During 2020’s strange, strange presidential race, it’s good to take a look back at memorable films (and one series) that give us a peek into the peculiar business of running for the White House. All films marked “not rated” are suitable for all ages, though the youngest viewers might have trouble following some content.
“Chisholm ’72: Unbought & Unbossed” (2004, not rated): A camera was omnipresent for much of the day-to-day operations of Democratic Congesswoman Shirley Chisholm’s longshot run for president in the 1972 election. Chisholm, the first African American woman to run for the White House, made clear in a visionary announcement of her campaign that she would be president of all the American people. But in no time, she was defined on all sides as the Black candidate, the female candidate and a spoiler damaging George McGovern’s chances to unseat Richard Nixon. With her powerful intellect, savviness and progressive agenda, Chisholm might have lost the nomination, but she made an impact on her party’s future. (Kanopy, YouTube, Google Play)
“The Making of the President 1960” (1963, not rated): Inspired by Theodore H. White’s Pulitzer Prize-winning book of the same title, this documentary traces the 1960 presidential election, in which John F. Kennedy defeated Richard Nixon. The film follows the race among Kennedy, Adlai Stevenson, Lyndon B. Johnson and others for the Democratic nomination. With Kennedy’s Catholicism and family wealth seen as obstacles, Bobby Kennedy, the Massachusetts senator’s brother, works overtime to wrangle enough delegates at the convention to put JFK over-the-top. (Note: It was Washington state’s delegation that secured the win.) If you enjoy the messiness and sharp elbows of campaign seasons, this is for you. (YouTube)
“PACmen: Super-PAC Support for Dr. Ben Carson” (2017, not rated): Donald Trump wasn’t the only political neophyte and populist figure running for the Republican nomination in 2016. Dr. Ben Carson, a brain surgeon with a compelling (if dubious) life story, caught the attention of many when he went after President Barack Obama, who was sitting nearby, during a speech at a prayer breakfast. This fascinating documentary reconstructs Carson’s political fortunes through the lens of two super PACs (political action committees) that begin with deep pockets and high hopes, but end with empty coffers as Carson’s star dims. (Kanopy)
“Recount” (2008, TV-MA) and “Game Change” (2012, TV-MA): This double bill of Jay Roach political dramas digs into debacles in the 2004 and 2008 elections. “Recount” is the story of those awful weeks following the 2004 vote, during which the winner (either Al Gore or George W. Bush) was not determined until a Supreme Court decision some have said stole the election for Bush. Laura Dern is inspired as Katherine Harris, Florida’s cartoonish secretary of state, who fancied herself a kingmaker. “Game Change” features brilliant performances from Julianne Moore, Woody Harrelson and Ed Harris in the strange tale of a less-than-thoroughly vetted and unprepared Sarah Palin self-destructing as John McCain’s running mate. (HBO Max, Amazon, VUDU)
“Tanner ’88” (1988, not rated): Imagine Robert Altman’s subversive, 1970 “M*A*S*H” transposed to a clumsy, rudderless presidential campaign. The miniseries “Tanner 88,” a scintillatingly funny yet deeply moving satire about a former congressman, Jack Tanner, who returns to political life by going for all the marbles, is a delicious collaboration among Altman, “Doonesbury” creator Garry Trudeau and star Michael Murphy (“Manhattan”). Bedeviled by missteps (a freezing room for a focus group; the roar of snowmobiles drowning out a Tanner speech), the campaign improves when the erudite candidate begins letting voters know who he really is. A fun feature of the series is walk-ons by real candidates at the time from both major parties: Bob Dole, Gary Hart and Pat Robertson among them. (HBO Max)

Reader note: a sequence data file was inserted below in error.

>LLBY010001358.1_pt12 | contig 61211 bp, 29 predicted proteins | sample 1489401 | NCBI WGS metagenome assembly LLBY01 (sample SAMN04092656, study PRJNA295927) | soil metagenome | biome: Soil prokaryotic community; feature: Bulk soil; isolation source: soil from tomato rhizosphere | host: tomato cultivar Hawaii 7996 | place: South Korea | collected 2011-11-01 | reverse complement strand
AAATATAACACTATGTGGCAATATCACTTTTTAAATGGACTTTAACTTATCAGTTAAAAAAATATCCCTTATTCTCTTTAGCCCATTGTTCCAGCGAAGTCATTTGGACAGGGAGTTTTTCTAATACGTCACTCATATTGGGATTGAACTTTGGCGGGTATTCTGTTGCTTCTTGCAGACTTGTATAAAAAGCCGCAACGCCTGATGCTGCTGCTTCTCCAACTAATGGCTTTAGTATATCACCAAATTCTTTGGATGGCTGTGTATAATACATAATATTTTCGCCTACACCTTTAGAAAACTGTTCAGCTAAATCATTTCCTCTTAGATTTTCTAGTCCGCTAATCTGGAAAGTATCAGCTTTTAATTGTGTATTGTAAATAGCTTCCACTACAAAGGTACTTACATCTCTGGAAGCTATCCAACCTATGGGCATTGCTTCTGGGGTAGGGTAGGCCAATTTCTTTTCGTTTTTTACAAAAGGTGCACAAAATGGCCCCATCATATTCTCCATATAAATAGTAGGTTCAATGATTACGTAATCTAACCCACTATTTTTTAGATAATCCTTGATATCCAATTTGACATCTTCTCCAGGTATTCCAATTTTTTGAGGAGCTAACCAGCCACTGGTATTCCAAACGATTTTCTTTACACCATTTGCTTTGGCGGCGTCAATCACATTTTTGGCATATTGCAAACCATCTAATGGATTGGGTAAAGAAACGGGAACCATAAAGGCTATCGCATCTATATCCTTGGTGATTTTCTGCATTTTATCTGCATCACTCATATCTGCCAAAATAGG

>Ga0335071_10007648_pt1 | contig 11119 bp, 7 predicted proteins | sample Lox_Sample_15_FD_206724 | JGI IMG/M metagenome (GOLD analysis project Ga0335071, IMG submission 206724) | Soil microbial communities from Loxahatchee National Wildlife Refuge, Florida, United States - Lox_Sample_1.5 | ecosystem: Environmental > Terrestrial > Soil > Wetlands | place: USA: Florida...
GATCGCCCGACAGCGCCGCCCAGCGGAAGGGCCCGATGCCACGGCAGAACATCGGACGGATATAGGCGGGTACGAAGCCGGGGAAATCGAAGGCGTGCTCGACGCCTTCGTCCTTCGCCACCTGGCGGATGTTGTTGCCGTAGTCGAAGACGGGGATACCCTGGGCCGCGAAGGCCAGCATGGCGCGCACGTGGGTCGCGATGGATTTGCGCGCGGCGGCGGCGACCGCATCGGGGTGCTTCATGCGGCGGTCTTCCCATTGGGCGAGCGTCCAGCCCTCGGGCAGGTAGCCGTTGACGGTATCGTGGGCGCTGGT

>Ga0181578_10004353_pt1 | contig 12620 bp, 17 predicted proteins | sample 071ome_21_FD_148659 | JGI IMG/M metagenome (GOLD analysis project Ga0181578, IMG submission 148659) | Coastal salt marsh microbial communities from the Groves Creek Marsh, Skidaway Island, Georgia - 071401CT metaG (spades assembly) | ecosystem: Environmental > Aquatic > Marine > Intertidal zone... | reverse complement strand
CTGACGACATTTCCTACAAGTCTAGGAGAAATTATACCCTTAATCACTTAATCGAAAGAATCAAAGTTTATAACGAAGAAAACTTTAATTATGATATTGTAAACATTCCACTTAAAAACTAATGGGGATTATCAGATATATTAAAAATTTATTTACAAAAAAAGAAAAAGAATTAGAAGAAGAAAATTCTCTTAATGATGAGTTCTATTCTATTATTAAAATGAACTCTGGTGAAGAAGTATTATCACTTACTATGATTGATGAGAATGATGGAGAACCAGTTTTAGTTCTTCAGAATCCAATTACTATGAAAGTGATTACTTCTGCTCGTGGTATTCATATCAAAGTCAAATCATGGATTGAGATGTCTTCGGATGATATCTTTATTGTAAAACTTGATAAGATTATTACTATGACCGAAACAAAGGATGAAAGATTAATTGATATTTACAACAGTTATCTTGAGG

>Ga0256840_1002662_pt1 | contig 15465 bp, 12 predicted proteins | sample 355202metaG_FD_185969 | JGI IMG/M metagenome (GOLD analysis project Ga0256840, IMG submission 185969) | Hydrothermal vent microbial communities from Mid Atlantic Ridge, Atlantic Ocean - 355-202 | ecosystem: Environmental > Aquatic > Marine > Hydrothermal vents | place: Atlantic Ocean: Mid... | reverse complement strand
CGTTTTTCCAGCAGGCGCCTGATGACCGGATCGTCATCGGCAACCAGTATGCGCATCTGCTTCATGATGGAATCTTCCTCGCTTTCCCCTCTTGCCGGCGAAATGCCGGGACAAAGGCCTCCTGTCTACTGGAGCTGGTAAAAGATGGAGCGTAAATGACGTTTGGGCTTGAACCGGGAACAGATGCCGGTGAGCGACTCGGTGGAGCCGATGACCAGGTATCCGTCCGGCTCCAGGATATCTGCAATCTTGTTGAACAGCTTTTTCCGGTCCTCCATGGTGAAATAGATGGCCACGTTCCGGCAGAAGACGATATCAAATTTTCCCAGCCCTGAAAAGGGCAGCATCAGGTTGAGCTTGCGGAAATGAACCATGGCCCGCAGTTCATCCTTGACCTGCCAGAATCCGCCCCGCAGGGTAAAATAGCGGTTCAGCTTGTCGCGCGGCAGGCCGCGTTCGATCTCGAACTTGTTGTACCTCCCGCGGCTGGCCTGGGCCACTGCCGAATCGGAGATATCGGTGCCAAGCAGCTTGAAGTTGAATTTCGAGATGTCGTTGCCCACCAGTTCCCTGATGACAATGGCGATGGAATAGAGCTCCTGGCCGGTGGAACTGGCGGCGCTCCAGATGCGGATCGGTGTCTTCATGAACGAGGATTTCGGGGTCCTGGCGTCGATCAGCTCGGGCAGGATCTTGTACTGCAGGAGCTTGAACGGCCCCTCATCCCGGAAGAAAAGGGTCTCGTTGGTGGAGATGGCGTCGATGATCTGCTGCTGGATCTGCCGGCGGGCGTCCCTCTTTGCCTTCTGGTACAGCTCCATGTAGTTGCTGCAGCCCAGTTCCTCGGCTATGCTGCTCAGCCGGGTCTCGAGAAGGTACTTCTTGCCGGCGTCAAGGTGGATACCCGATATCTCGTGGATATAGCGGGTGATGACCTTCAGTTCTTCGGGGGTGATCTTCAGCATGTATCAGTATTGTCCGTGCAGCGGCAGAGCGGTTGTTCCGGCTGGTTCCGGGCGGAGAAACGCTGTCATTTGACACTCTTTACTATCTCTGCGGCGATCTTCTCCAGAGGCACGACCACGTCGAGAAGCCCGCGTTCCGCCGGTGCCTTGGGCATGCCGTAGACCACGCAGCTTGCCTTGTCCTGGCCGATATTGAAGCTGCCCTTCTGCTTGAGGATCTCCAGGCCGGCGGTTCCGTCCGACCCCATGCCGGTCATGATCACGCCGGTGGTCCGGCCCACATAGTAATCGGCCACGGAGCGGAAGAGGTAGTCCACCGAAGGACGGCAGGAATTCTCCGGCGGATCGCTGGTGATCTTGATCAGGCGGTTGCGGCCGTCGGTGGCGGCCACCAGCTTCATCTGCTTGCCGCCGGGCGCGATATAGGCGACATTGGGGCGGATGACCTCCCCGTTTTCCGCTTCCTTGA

“The War Room” (1993, PG-13) and “Primary Colors” (1998, R): Documentary filmmakers D.A. Pennebaker (“Don’t Look Back”) and Chris Hegedus (“Startup.com”) did groundbreaking work in “The War Room,” a behind-the-scenes look at Bill Clinton’s inner circle at work during his 1992 bid for the White House. Campaign leaders who have since become much more familiar to the public — e.g., George Stephanopoulos, Paul Begala and Harold Ickes — are seen in crunchtime strategy sessions. Clinton’s most important consultant, James Carville, was introduced to many Americans in this film, and he comes across here as the kind of mesmerizing, colorful political animal who could have been a player in any moment of American presidential history. Mike Nichols directed “Primary Colors,” a thinly veiled drama about a Clinton-like candidate (John Travolta), whose charisma and famous empathy with voters is offset by his philandering. Emma Thompson is very good as a long-suffering Hillary Clinton equivalent. (Amazon, YouTube, Google Play)
“Young Mr. Lincoln” (1939, not rated) and “Abe Lincoln in Illinois” (1940, not rated): John Ford’s absolutely sublime “Young Mr. Lincoln,” starring Henry Fonda, doesn’t take the audience all the way to Lincoln’s presidency. But Ford’s poetic narrative tells us who this man was, and suggests his stormy destiny ahead. John Cromwell’s “Abe Lincoln in Illinois” is written for the screen by Robert E. Sherwood, who adapted his hit play. The film stars a lanky Raymond Massey as the restless Kentucky bookworm whose political life is launched in Illinois, and whose ambitions to lead and emancipate enslaved people comes with a deep psychological toll. (“Young Mr. Lincoln” on Amazon, Vudu; “Abe Lincoln In Illinois” on YouTube, Amazon)